REFLECTING on it now, Castlemaine resident Maurice Kennedy could have seen the collision that cracked his shoulder coming.
He had been concerned about two small dogs that used to rush at him while he cycled at the Castlemaine velodrome for some time.
But it wasn’t until one crossed the path of his bicycle tyres that the perils of unleashed dogs and cyclists sharing the multi-purpose sports precinct was realised.
He was hopeful sharing his story might raise awareness of the danger a decision to allow animals in a venue like the velodrome posed.
“I don’t want it to befall somebody else,” Mr Kennedy said.
It has been almost two weeks since the collision.
Mr Kennedy had been cycling at the velodrome, part of the Wesley Hill Recreation Reserve, for a year or more.
“I believed it was a much safer place to be because I didn’t have to dodge traffic,” he said.
“But pretty early on I started to notice there was a lot of dog activity at the velodrome, that people were bringing their dogs off leash and either playing with them or sometimes training them, but generally letting them have a wander around.”
The appeal for dog owners was clear – it was an enclosed space.
“I met people with a variety of dogs there,” Mr Kennedy said.
“There was a particular person that I would bump into occasionally that had two small dogs.”
When the dogs would see him on the bicycle, Mr Kennedy said they would rush and bark at him.
“I would make attempts to catch the eye of the person whose dogs they were,” he said.
But the dogs’ owner, whose identity is unknown, never seemed to take notice.
“Looking back now, I was unaware of the actual danger I was in,” Mr Kennedy said.
“I didn’t really bring the matter to a head, which I regret very much now.”
On the morning of July 28, he found himself sharing the velodrome with the dogs and their owner.
Mr Kennedy said the dogs were barking and charging at him while he was riding around.
“At the very last moment one of them suddenly turned 90 degrees and went straight across the front of my bike,” he said.
“I didn’t have time to do anything… I was just suddenly thrown off my bike, onto my shoulder.”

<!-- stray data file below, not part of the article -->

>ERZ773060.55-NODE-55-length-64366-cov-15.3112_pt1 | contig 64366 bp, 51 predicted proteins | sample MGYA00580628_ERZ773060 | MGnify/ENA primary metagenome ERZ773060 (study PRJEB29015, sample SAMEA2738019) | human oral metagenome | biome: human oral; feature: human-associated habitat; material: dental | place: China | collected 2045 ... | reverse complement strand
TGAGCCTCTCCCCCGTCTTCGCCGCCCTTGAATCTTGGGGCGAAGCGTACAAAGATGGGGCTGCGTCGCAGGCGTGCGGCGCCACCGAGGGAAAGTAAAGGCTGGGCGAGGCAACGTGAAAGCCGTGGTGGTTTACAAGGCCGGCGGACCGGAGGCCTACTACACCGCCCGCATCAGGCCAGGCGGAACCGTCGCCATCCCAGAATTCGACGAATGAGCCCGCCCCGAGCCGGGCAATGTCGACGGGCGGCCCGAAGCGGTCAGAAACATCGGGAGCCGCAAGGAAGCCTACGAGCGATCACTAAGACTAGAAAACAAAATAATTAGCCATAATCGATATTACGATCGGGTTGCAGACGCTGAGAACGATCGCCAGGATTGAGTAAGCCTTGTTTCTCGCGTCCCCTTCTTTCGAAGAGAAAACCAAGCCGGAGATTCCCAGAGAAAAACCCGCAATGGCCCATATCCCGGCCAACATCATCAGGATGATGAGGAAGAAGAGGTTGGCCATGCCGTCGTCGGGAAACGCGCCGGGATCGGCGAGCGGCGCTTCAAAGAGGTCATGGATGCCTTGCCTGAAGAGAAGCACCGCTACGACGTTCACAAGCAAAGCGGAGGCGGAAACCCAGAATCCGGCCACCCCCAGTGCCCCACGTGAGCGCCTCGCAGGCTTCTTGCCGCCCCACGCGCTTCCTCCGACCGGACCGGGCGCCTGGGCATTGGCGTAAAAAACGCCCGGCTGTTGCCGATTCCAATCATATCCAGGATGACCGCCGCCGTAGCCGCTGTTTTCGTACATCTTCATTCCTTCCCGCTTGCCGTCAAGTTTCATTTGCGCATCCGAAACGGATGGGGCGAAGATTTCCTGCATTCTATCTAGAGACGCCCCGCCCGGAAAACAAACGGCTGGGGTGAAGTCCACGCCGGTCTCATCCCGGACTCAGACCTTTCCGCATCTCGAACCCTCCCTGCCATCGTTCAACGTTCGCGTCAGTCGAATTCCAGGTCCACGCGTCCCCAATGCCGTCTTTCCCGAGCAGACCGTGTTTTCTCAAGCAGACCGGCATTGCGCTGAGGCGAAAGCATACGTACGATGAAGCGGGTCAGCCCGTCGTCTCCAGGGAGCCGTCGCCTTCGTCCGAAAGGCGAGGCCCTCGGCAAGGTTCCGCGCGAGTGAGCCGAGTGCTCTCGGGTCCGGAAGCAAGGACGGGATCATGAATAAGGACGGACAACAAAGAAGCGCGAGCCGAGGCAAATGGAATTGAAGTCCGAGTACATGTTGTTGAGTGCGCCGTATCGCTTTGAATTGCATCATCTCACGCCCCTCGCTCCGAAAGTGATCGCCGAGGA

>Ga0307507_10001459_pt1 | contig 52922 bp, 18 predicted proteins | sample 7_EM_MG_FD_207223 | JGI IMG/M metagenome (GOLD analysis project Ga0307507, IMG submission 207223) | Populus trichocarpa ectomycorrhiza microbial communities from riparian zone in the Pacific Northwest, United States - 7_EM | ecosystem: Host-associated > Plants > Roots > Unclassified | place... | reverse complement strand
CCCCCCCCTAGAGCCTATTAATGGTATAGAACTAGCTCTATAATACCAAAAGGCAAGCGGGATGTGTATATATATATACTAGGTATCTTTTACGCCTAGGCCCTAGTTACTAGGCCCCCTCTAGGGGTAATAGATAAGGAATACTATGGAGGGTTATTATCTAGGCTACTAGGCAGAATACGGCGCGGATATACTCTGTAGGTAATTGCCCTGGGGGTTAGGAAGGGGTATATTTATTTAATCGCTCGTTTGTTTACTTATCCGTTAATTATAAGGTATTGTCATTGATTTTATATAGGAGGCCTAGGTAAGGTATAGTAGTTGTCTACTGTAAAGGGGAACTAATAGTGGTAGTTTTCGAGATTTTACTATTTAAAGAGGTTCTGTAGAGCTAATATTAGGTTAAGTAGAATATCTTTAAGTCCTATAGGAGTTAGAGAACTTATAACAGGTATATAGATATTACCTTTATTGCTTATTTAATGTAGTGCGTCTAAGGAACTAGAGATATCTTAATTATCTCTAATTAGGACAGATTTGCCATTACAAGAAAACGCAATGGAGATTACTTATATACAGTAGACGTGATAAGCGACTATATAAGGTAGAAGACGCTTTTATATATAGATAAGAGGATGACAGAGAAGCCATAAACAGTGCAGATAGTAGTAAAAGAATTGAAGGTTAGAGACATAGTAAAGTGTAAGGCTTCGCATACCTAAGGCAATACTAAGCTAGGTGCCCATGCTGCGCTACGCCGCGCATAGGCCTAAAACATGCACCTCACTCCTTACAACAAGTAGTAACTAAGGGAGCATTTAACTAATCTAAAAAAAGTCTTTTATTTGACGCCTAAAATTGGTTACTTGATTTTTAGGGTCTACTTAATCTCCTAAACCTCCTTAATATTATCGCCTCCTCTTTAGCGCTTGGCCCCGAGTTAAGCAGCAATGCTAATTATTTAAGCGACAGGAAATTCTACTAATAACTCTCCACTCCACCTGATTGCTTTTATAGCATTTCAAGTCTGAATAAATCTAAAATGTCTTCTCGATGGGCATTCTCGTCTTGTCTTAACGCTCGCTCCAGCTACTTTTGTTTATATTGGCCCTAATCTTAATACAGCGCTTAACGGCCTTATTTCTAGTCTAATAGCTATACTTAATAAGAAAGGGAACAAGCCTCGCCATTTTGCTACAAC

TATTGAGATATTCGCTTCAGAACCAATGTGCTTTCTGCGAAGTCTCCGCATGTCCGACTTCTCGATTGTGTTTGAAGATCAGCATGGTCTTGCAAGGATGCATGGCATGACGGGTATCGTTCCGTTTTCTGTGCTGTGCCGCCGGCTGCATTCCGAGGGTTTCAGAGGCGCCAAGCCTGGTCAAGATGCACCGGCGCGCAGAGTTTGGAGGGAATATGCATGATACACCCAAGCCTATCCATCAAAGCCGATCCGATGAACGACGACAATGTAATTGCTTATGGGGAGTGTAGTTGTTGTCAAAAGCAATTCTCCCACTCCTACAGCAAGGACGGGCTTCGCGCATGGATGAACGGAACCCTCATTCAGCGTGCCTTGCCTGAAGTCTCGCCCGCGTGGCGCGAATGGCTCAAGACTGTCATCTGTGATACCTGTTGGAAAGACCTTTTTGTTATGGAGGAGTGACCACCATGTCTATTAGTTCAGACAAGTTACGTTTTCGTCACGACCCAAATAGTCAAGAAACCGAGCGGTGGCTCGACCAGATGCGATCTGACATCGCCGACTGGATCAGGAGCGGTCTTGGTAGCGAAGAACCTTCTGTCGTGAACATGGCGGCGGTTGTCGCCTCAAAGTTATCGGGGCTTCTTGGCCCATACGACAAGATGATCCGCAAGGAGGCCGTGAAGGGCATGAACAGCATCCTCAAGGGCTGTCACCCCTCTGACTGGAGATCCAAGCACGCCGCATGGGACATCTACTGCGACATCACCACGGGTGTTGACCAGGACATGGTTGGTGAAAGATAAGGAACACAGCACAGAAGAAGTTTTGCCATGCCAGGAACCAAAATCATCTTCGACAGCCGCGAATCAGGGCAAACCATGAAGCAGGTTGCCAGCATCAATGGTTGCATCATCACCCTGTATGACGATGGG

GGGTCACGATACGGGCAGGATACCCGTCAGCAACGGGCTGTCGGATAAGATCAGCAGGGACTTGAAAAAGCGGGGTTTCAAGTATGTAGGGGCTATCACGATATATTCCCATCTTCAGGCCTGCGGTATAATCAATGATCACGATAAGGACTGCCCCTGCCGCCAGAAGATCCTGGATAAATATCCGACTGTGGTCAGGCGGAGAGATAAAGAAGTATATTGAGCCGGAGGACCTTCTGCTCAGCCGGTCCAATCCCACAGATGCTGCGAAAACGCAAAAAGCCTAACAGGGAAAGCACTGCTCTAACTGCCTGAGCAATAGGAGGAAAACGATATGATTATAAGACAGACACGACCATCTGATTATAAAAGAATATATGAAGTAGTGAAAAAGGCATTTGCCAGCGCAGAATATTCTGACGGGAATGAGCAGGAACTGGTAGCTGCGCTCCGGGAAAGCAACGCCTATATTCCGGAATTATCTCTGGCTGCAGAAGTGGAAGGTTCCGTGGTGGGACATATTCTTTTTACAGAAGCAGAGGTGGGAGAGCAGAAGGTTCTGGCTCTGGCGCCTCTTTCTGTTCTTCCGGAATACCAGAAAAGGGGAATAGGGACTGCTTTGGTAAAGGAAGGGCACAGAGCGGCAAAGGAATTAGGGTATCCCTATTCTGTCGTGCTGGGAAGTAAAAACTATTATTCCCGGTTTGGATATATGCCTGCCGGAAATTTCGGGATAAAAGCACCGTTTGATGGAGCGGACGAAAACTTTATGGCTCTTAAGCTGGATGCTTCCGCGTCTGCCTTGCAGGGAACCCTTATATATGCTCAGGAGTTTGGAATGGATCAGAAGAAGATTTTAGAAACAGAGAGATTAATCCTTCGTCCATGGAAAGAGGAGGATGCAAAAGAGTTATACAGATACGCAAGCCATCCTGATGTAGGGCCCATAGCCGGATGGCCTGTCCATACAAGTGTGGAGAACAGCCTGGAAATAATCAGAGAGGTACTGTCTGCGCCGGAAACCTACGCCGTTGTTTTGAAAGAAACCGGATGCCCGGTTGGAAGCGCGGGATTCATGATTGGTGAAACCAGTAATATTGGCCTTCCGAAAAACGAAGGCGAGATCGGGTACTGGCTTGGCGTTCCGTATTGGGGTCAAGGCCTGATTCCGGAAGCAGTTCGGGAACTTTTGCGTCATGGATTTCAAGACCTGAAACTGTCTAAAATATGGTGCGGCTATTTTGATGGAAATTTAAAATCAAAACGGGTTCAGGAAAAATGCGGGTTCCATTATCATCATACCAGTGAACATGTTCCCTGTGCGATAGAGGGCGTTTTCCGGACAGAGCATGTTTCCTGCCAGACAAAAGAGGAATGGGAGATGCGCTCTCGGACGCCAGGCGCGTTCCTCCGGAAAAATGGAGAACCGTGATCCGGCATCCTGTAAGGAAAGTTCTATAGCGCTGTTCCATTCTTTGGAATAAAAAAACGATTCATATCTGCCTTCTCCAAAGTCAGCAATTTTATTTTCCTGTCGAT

The pain was so intense, Mr Kennedy said he struggled to stand.
At no point does he believe the dogs’ owner apologised for what happened.
He asked if he could use their telephone, but was told they didn’t have one.
The dogs’ owner offered Mr Kennedy a lift, which he declined.
“Then she walked off with her dogs, got in the car and drove away,” he said.
It was only after walking himself to a neighbouring home, across a paddock, that he was able to get help.
His partner, Lucinda Young, picked him up and took him to a clinic for medical attention.
Mr Kennedy was unsure what became of the dog involved in the collision.
Though his emotional state has improved with time, it will be a few weeks yet before he can expect his shoulder to fully mend.
Mr Kennedy sustained multiple fractures, and underwent surgery the day after the collision.
His shoulder has been pinned and plated.
The 49-year-old said the injury reminded him of the ordeal from which his love for cycling had grown.
Many years ago, Mr Kennedy sustained a chronic back injury.
Cycling was among the recommendations to help with his recovery.
“I found that bike riding was a terrific panacea for what I was experiencing,” he said.
Mr Kennedy was worried about getting back on his bike, when the time came.
But he didn’t see that he had any other option, given its benefits for his back.
“I must get on the bike,” Mr Kennedy said.
At the heart of the issue is responsible dog ownership, and facilities that foster safe practices.
Mr Kennedy said some dog owners would keep their pets on a lead if a cyclist was using the velodrome, or would opt to come back later.
Others let their dogs roam free, regardless.
Ms Young and the Mount Alexander Shire Council have met to discuss what could be done to improve the situation for both dog owners and cyclists.
The council is investigating the incident.
“We aren’t aware of any other recent incidents with dogs at the facility,” a Mount Alexander Shire spokesperson said.
They said dogs could be walked off-lead in most areas of the shire outside the Castlemaine and Maldon central business districts, the Castlemaine Botanical Gardens and Campbells Creek Community Park.
Dogs are allowed at the Wesley Hill Recreation Reserve.
“It is the pet owner’s responsibility to ensure their dog is under effective control at all times,” the spokesperson said.
The reserve is being redeveloped – something the council expects will increase its usage.
“It is timely for council to review the existing arrangements regarding animal control at the reserve to manage the needs and safety of different user groups,” the spokesperson said.
The identification of an appropriate site and construction of an off-lead dog park are actions in the new council plan.
“Council will locate an appropriate site in the year ahead, as outlined in the draft 2017/2018 Annual Plan to be adopted at the council meeting next week,” the spokesperson said.